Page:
Maybe just my prejudice. Maybe being very conscious of style... and finding no resemblance whatsoever between the style of the synoptic Jesus, and the rather pompous style of John's "Jesus."


I know, I know, John is just being symbolic about Jesus' role in the scheme of things... and every once in awhile there's a really good quote. But mostly it's "I know who I am & Who sent me, and you don't, which just goes to show what a clueless, evil bunch you are..." Mostly accusations against "the Jews" for not accepting Jesus as Messiah... accusations which could easily be made against any nation, for there's no nation on Earth where either the bulk of the population or (especially) the leaders have accepted Jesus as a guide to God and to what God wants of us. "We can't do that! It would be utterly impractical and irresponsible; we have to do the wise thing!"


On that level... I guess the book is saying: God sends Jesus to help save people from their own ignorant, blundering corruption... and they don't want to hear it. On some level they know better, but to maintain their egos in whichever roles they've learned to treasure-- People have to reject Jesus, and to fear Jesus, and eventually try to kill him, lest he lead the people "astray." So, being the nice loving guy he is, he lets them do it. Then he returns to life so that his closest followers can see him, and leaves his enemies still believing he's dead. A win-win outcome, you might say.


Pages & pages of goodguy vs badguys dialogue... By popular demand, I tried discussing 'John' on friendly scripture study, and quickly bogged down. I'm just not the one to find much good in it. So now I'm starting Luke, and would like more people to comment now & then (hint, hint!!!)


Rather than calling John "the Quaker gospel," I'm inclined to call it "the Calvinist gospel". Because it seems to imply that there are only a few good people, who instinctively "belong to" Jesus and can be saved-- while the rest just arent' going to get it. Yet another, quite serious discrepancy, between "Jesus" and the guy who gave us 'the Sermon on the Mount.'


Better ways to see this?

Views: 79

Comment by Chel Avery on 6th mo. 11, 2011 at 6:58am
A new book, "Conversation with Christ" by Doug Gwyn, really grapples with the gospel of John and all those challenging issues.  I've always been extremely ambivalent about the 4th gospel, but Doug pulls some very thought-provoking insights out of it and relates them to Quaker history.  If I may plug (may I?), it's on the way from the printer and can be pre-ordered at a discount:
Comment by James C Schultz on 6th mo. 11, 2011 at 11:39am
John is used by God to speak to our spirits.  At least to mine and many others that I know.  It's soul food.  I am writing something on John that might help others feed on it but who knows?  I think a problem with any scripture is looking for what's wrong with it rather than asking "what is God trying to get through to me here?".  It's like that picture of Jesus taken by the camera that fell in the snow.  If you concentrate while looking at it, it's just a bunch of shadows but if you look at it from the right perspective and relax it's a picture of a man, claimed to be Jesus.  I believe when you try to reason out a scripture you're relying solely on your mind.  When you meditate on a scripture you allow your soul to bridge the gap between your mind and the Holy Spirit.  Sometimes this happens for me at the oddest times.  I will spend some time reading or just thinking about things of God and/or life and then go on with my day.  Sometime later, maybe the following day, thoughts about the questions start coming to mind.  Sometimes I never get through.  I just have to keep working at accessing my soul and that involves relaxing not striving.  Thanks for all you do in sharing here on Quaker Quaker.  I appreciate it.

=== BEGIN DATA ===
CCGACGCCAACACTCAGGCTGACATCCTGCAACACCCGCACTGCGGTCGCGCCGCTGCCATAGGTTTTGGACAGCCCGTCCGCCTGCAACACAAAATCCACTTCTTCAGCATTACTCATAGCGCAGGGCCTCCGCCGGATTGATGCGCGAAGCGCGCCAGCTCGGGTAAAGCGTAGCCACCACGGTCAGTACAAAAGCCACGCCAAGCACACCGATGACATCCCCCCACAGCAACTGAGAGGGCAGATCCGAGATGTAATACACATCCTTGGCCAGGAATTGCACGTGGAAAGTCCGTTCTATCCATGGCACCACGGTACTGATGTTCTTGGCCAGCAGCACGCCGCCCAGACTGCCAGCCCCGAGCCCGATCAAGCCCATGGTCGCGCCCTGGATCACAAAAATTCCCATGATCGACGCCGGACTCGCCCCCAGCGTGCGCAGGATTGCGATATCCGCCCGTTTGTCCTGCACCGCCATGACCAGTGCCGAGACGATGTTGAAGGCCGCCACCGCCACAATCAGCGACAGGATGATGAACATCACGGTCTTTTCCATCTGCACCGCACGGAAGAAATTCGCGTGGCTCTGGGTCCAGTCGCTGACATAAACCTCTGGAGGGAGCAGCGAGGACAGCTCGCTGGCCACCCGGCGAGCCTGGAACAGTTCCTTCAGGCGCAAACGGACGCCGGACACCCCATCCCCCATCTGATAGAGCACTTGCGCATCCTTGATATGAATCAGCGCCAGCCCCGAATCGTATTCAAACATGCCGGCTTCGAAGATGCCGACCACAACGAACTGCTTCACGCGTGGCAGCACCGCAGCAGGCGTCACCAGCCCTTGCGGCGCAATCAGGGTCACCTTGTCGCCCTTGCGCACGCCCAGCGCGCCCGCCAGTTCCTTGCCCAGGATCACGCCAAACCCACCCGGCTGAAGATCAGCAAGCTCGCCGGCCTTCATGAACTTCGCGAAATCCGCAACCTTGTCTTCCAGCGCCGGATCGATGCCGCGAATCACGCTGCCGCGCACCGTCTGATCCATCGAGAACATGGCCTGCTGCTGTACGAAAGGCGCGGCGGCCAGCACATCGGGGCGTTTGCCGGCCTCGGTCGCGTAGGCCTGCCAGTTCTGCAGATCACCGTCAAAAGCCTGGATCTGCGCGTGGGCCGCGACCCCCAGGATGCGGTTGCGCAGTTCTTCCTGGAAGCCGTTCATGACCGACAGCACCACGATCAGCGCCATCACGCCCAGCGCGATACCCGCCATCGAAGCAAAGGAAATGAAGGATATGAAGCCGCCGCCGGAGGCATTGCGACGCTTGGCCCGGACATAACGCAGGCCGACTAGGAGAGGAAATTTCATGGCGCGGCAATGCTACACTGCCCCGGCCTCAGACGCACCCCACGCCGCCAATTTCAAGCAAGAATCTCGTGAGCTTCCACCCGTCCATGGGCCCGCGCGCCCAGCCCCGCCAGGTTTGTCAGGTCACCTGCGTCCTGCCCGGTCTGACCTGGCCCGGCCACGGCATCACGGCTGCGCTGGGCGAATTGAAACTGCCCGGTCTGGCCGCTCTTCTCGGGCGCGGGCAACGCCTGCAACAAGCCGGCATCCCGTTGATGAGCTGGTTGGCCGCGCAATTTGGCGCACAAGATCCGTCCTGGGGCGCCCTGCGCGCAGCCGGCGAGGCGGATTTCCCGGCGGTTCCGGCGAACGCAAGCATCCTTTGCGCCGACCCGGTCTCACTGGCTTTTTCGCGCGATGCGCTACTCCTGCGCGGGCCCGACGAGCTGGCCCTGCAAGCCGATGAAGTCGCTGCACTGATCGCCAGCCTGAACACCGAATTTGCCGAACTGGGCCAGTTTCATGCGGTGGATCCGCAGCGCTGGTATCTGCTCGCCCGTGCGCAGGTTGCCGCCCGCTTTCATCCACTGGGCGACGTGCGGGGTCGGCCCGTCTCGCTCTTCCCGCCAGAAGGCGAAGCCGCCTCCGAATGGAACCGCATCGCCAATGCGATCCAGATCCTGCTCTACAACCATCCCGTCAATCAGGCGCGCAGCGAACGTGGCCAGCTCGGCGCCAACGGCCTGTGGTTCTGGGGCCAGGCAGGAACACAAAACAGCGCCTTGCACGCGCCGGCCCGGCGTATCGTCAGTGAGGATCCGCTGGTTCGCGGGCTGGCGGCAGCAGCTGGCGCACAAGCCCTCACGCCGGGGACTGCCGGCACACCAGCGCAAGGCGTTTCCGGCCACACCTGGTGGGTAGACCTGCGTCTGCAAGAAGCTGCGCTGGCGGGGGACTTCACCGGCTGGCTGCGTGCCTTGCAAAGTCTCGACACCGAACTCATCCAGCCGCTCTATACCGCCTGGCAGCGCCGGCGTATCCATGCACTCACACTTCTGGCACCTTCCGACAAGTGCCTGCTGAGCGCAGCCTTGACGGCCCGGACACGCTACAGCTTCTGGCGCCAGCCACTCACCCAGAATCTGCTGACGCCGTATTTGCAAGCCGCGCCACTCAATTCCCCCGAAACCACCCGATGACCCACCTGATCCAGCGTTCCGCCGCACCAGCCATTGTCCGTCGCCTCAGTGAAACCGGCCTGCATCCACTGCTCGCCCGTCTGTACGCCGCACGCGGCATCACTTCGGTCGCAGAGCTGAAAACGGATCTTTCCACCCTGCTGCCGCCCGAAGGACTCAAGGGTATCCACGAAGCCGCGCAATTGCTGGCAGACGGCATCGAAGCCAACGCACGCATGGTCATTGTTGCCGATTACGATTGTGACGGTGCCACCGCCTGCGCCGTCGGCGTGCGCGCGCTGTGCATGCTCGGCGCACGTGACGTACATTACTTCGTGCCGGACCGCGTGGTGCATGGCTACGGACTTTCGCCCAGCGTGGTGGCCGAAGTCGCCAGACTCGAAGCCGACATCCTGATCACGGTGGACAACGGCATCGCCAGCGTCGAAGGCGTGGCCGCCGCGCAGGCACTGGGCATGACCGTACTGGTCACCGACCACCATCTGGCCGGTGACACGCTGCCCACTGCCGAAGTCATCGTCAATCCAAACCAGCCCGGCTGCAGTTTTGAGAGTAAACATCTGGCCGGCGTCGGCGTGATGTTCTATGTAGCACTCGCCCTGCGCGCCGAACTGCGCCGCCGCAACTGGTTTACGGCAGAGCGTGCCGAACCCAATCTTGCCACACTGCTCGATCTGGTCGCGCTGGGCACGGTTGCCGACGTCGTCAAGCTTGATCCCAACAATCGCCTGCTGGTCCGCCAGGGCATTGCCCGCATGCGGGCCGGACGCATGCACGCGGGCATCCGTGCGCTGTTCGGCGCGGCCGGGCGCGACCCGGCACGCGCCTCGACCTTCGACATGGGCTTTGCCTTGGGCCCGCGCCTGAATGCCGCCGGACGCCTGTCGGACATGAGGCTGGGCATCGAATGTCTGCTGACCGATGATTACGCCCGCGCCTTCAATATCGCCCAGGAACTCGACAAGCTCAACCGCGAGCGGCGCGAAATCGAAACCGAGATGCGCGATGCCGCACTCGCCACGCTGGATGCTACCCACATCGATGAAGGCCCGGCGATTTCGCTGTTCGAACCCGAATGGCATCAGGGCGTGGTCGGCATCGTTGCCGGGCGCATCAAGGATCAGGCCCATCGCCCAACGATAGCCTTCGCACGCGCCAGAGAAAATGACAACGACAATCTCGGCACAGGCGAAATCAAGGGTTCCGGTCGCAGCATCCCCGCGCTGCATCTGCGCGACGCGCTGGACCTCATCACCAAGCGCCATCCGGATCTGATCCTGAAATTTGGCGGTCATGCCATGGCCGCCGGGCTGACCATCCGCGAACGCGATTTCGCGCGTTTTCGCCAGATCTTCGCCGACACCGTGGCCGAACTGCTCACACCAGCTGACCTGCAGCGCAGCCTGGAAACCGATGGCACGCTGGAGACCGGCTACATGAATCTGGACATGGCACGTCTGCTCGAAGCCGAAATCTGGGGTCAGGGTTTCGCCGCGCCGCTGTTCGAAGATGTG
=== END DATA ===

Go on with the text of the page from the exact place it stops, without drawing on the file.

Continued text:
Comment by Barbara Quintiliano on 6th mo. 12, 2011 at 3:28pm

"Because it seems to imply that there are only a few good people, who instinctively "belong to" Jesus and can be saved-- while the rest just arent' going to get it."


Seems consistent with a gospel that has been identified as "gnostic" = for those "in the know."

Comment by James C Schultz on 6th mo. 12, 2011 at 6:39pm
Joh 3:16  For God so loved the world, that he gave his only begotten Son, that whosoever believeth in him should not perish, but have everlasting life.   That doesn't imply selectivity.  The scriptures have always been abused by people who selectively take only those scriptures that agree with their particular point of view or choose to emphasize only the portion of the scripture that serves their purpose or fits their preconceived agenda.  A true interpretation should agree with the whole or there is something missing.
Comment by Forrest Curo on 6th mo. 13, 2011 at 10:43pm

As this subject goes right on digesting... it's occurred to me that a prominent theme of "John" as a whole... Is how attached people get to their religions: that even God incarnate couldn't convince most people to step outside their habitual ideas of what God wants from us!


I'm afraid that while I've always liked the part about "For God so loved the world", the suggestion of "This offer good only for those able to believe that a) God has an 'only begotten son' and b) wouldn't save them unless that son died" had quite the opposite effect. I can see now that it's open to better interpretations than the literally unbelievable ones I'd been offered-- but it still seems to put an undue emphasis on credulity, saying little about the importance of absorbing Jesus' meaning...


& I don't think there's really anyone on Earth too stubborn for God to save. It reminds me of the time I talked my parents into letting me stay up all night. They said, Okay, but you have to stay out on the front porch. It was cold, & dark, a little bit spooky... so I really wasn't out there all that long.


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